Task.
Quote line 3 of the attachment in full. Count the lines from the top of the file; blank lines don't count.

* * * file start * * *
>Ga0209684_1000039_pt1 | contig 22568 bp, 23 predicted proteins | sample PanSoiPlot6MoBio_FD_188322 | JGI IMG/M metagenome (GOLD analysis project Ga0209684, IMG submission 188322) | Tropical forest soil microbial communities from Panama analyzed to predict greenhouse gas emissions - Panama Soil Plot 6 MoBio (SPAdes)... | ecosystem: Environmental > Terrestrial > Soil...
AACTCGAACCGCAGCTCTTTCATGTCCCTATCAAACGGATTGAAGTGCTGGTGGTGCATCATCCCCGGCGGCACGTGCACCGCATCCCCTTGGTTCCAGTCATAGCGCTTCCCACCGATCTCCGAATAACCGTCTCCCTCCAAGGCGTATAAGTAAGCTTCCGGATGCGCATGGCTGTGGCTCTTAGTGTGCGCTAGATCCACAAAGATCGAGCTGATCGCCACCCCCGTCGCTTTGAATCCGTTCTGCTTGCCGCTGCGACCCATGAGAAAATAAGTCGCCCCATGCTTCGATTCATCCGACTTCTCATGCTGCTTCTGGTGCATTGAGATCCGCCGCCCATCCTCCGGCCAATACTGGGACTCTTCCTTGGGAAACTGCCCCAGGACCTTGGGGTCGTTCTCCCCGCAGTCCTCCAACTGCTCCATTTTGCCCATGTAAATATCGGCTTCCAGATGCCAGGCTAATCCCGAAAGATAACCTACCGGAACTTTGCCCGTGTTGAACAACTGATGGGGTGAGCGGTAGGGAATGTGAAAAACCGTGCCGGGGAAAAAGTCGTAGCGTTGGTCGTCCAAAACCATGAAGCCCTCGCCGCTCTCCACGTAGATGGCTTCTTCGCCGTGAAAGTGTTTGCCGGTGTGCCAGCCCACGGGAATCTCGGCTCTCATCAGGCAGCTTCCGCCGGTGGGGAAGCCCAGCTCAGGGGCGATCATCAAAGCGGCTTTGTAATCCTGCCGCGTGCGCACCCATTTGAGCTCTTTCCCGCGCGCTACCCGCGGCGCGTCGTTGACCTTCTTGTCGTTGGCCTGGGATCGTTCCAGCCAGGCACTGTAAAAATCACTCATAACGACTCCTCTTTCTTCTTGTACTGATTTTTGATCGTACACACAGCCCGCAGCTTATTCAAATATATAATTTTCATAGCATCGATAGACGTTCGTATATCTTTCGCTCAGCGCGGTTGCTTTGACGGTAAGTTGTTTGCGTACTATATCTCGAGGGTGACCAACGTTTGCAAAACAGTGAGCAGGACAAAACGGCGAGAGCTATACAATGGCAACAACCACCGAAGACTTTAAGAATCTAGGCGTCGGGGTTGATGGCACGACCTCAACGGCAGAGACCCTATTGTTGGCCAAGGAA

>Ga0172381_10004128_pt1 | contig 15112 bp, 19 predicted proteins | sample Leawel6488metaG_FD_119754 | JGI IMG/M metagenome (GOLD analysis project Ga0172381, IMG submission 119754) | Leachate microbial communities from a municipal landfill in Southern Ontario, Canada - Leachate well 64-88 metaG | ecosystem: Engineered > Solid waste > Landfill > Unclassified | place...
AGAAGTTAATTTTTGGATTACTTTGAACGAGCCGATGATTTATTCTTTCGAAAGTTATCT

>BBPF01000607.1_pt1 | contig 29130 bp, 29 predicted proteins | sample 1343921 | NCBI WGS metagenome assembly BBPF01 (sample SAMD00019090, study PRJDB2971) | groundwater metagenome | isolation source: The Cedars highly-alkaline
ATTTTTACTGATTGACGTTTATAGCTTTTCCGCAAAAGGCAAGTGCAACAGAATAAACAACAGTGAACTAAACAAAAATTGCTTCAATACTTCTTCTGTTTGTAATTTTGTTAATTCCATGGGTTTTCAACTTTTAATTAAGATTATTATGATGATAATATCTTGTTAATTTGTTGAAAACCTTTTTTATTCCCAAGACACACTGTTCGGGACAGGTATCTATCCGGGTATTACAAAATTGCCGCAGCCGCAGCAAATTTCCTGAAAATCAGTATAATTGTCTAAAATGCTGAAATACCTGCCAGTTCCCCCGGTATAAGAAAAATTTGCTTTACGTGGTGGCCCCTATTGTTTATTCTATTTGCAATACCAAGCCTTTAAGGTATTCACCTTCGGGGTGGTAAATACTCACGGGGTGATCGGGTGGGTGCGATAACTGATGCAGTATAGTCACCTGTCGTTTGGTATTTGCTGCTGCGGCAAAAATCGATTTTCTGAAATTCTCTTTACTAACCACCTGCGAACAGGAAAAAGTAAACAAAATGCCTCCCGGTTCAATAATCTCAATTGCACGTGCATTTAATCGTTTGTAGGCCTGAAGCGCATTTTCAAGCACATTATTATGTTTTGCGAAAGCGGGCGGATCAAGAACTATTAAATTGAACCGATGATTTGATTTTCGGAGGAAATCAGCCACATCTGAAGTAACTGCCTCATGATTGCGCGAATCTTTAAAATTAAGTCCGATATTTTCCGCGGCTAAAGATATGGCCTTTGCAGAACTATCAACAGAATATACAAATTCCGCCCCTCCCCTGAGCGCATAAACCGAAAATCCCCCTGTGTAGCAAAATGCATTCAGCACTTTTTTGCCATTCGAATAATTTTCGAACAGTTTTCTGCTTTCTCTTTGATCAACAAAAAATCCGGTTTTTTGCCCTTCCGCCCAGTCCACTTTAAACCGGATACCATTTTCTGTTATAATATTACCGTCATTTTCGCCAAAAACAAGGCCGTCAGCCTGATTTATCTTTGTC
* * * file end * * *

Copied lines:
>Ga0172381_10004128_pt1 | contig 15112 bp, 19 predicted proteins | sample Leawel6488metaG_FD_119754 | JGI IMG/M metagenome (GOLD analysis project Ga0172381, IMG submission 119754) | Leachate microbial communities from a municipal landfill in Southern Ontario, Canada - Leachate well 64-88 metaG | ecosystem: Engineered > Solid waste > Landfill > Unclassified | place...